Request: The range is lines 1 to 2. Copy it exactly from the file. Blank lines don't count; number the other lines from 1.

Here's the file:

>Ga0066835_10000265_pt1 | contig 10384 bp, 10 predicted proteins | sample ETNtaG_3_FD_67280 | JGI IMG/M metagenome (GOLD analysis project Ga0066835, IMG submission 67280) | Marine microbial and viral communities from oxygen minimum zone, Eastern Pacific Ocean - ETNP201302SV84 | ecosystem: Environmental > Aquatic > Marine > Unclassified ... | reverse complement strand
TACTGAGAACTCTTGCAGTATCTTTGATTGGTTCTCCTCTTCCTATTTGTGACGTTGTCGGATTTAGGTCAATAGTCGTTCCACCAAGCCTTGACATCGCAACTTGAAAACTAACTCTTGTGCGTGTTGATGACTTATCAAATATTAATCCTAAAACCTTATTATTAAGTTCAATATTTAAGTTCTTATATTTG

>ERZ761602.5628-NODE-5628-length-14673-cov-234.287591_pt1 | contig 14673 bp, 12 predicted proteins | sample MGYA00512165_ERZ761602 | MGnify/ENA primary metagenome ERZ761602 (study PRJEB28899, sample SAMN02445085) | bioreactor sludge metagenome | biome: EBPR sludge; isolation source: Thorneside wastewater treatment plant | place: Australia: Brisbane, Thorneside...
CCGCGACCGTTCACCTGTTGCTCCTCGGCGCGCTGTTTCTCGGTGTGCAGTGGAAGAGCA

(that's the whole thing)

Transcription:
>Ga0066835_10000265_pt1 | contig 10384 bp, 10 predicted proteins | sample ETNtaG_3_FD_67280 | JGI IMG/M metagenome (GOLD analysis project Ga0066835, IMG submission 67280) | Marine microbial and viral communities from oxygen minimum zone, Eastern Pacific Ocean - ETNP201302SV84 | ecosystem: Environmental > Aquatic > Marine > Unclassified ... | reverse complement strand
TACTGAGAACTCTTGCAGTATCTTTGATTGGTTCTCCTCTTCCTATTTGTGACGTTGTCGGATTTAGGTCAATAGTCGTTCCACCAAGCCTTGACATCGCAACTTGAAAACTAACTCTTGTGCGTGTTGATGACTTATCAAATATTAATCCTAAAACCTTATTATTAAGTTCAATATTTAAGTTCTTATATTTG